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Will Marc Trestman and his coaching staff win in the NFL, boosting the CFL’s profile?

Can Marc Trestman repeat his CFL success with the NFL's Chicago Bears?

Former Montreal Alouettes' coach Marc Trestman may have left the CFL behind, but his success or failure with the NFL's Chicago Bears may still affect the league. From Bud Grant to Marv Levy and Joe Theismann to Doug Flutie, Cameron Wake and Brandon Browner, many of the ex-CFL players and coaches who have gone on to great things south of the border have done a lot to boost Canadian football's profile in the U.S., which is crucial from a perspective of how much top American talent the CFL can attract (both players and coaches). Trestman's success or failure in Chicago may be particularly crucial here, as his CFL background has been heavily featured in pieces about him and no one's really made the CFL to NFL transition recently on the coaching side.

Moreover, the staff Trestman has put together carries a heavy CFL flavour. The most prominent positions are held by experienced NFL hands, but five assistants (Andy Bischoff, Pat Meyer, Brendan Nugent, Carson Walch and Mike Sinclair)* were with the Alouettes last season and a sixth (Tim Tibesar) was the Alouettes' defensive coordinator in 2011. That's a substantial amount of CFL connections, and it reinforces the idea that this team will partly be seen as representing the quality of Canadian football. If Trestman and his staff go on to find success with the Bears, that could really boost the CFL's profile stateside, but if Chicago struggles under them, it could be a setback for the league.

What could Trestman's success or failure in Chicago mean for the CFL specifically? Well, first off, it will have a large impact on whether NFL teams are willing to consider coaching candidates from north of the border, both for head jobs and for assistant roles. At the moment, head-job consideration is pretty minimal; Trestman's an exception, and his remarkable previous success in the NFL and NCAA added as much or more to his resume from an NFL standpoint than what he did in Canada. (What he did with the Alouettes definitely put him over the top, as he wasn't getting a lot of head-coaching looks before heading to the CFL, but he landed the Bears' job on the strength of much more than just his northern resume.) If Trestman's Chicago tenure turns out to be great, though, that could well lead NFL teams to start seriously considering more coaching candidates who have found success north of the border.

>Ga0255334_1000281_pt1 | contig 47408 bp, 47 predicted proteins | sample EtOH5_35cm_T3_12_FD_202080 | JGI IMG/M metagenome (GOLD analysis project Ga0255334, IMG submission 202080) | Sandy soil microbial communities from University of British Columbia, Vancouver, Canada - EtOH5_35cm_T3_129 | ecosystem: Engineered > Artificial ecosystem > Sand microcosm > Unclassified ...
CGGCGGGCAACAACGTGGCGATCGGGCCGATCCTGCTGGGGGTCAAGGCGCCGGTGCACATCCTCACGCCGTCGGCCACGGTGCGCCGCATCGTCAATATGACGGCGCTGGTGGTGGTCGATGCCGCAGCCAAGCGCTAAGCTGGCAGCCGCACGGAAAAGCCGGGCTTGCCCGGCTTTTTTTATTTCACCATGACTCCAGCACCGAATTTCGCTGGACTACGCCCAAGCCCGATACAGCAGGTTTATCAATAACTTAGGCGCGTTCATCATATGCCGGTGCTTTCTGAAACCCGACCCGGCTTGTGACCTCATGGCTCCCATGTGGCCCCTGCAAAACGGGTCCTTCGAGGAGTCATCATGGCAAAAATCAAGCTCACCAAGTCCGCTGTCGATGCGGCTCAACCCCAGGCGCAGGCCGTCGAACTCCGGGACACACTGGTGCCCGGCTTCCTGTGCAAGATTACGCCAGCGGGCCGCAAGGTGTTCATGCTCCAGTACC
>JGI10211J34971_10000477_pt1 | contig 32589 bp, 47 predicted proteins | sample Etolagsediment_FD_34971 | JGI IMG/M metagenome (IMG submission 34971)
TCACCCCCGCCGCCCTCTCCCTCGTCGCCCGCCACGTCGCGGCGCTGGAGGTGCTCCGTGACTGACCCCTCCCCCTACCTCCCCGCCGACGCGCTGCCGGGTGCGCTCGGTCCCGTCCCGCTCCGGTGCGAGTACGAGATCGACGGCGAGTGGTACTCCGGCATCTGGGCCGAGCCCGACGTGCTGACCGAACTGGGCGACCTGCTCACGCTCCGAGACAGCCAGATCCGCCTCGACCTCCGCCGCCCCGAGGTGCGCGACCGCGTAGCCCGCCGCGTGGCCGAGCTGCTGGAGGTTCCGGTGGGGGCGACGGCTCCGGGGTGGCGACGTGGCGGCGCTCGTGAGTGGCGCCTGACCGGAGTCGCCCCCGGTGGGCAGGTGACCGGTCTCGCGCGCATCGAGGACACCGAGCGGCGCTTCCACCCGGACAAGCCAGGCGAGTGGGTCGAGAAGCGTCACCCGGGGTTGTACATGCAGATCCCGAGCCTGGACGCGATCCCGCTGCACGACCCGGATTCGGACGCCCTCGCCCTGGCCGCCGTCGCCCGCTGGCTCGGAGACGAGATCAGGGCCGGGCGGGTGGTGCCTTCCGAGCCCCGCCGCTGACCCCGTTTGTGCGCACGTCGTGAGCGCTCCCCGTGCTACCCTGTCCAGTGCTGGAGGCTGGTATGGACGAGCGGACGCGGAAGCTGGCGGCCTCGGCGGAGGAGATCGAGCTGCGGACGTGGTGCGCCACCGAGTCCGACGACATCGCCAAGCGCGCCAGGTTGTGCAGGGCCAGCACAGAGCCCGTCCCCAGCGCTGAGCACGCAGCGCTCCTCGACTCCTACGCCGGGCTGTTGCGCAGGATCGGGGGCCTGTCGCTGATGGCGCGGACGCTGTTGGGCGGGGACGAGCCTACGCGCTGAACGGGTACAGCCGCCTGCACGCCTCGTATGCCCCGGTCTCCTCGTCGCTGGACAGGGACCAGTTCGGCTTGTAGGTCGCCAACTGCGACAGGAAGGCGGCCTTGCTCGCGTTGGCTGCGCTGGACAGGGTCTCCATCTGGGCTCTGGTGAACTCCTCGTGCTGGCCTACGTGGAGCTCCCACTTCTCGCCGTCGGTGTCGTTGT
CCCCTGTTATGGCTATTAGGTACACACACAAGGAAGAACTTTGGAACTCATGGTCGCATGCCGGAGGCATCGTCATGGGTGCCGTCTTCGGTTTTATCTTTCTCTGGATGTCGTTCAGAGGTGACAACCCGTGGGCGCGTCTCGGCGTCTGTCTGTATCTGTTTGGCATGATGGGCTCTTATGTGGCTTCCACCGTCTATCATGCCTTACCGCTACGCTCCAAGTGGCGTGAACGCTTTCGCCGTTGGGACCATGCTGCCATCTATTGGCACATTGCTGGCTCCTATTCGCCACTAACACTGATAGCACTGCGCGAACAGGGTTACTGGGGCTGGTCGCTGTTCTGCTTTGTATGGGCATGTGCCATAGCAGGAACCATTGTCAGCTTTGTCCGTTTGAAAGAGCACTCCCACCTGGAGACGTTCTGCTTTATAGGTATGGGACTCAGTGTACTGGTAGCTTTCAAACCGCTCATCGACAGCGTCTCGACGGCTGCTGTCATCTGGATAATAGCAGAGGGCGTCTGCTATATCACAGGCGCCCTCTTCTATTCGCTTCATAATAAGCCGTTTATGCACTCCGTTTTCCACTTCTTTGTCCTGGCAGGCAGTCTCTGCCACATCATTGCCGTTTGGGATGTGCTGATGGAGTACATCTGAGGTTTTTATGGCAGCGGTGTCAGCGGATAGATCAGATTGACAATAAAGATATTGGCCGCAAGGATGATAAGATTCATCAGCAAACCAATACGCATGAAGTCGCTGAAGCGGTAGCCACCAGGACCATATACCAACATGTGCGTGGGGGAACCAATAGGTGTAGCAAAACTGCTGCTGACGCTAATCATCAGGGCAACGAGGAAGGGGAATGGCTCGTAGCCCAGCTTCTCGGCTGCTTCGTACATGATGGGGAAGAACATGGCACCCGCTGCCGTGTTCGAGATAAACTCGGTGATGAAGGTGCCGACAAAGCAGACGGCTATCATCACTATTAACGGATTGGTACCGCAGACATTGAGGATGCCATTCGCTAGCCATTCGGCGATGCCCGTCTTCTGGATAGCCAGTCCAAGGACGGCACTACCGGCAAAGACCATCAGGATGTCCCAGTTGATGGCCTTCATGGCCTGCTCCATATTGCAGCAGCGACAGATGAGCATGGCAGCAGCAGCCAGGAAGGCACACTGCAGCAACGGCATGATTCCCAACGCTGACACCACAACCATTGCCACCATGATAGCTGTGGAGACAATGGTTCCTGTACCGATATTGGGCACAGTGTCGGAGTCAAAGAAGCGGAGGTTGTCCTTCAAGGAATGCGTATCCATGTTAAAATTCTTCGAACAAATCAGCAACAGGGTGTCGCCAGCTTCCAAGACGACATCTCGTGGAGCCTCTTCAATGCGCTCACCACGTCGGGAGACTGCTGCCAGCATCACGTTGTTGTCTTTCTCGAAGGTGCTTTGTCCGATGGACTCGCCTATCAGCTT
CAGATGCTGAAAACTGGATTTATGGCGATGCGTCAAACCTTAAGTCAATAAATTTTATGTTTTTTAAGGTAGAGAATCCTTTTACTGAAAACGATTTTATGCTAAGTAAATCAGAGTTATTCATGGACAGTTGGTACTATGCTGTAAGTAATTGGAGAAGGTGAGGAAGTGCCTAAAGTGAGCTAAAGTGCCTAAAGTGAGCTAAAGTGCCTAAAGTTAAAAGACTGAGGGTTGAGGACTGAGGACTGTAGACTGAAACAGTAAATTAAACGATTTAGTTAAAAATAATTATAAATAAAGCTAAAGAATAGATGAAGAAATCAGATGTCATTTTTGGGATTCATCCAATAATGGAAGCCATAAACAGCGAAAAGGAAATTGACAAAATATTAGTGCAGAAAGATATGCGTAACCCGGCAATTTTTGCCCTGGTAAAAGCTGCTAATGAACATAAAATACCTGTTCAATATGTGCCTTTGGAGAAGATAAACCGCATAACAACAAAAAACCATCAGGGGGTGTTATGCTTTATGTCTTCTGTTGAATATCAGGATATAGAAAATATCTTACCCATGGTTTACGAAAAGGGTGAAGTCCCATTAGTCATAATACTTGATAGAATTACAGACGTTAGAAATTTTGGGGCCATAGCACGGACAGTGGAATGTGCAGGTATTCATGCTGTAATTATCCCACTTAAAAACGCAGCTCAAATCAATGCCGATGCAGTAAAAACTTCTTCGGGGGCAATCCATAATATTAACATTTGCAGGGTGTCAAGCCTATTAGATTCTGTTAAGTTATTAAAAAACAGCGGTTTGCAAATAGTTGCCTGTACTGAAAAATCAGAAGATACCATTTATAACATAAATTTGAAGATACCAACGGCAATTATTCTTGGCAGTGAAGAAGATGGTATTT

At first, that may seem like a drawback for the CFL, as no one likes to see their coaches leave. On the whole, though, increased NFL coaching recruitment from the CFL ranks would likely be a positive; if the CFL is seen as a viable path to an NFL job, more and more top American coaching candidates would consider it instead of the more traditional routes (NCAA or less-prominent NFL positions). The recruitment advantages would likely more than overcome the sting of losing a few coaches. It would be similar with players; success for Trestman means more written about the CFL stateside (and more respect for the league's quality there), making it seem like more of a viable route to the NFL for many of them. Again, while this would likely lead to a few more players heading south, the influx of talent should more than make up for it.

Will Trestman actually find success in Chicago, though? Well, that's up in the air. There are plenty of points in his favour, from his motivational abilities and his proven success with quarterbacks to his offensive scheme's past success north and south of the border. However, NFL coaching's far from an easy job, and while the Bears have plenty of talent that will likely fit Trestman's schemes well, they also have some obvious flaws (particularly on the offensive line). Moreover, this isn't a town that will have a lot of patience; the Bears missed the playoffs this year, but they still went 10-6. Trestman's going to have to adapt quickly and take this team to a new level. If he does, that could be a tremendous boost for the CFL's southern reputation. If he can't pull it off, though, those who doubt the quality of the CFL will once again come out in full force.

*Correction: this piece initially omitted Sinclair from the count of Als' assistants last season. He was a Montreal assistant last year, then left for Saskatchewan, but jumped to the Bears before really working with the Riders. Thanks to Steve for the heads-up.

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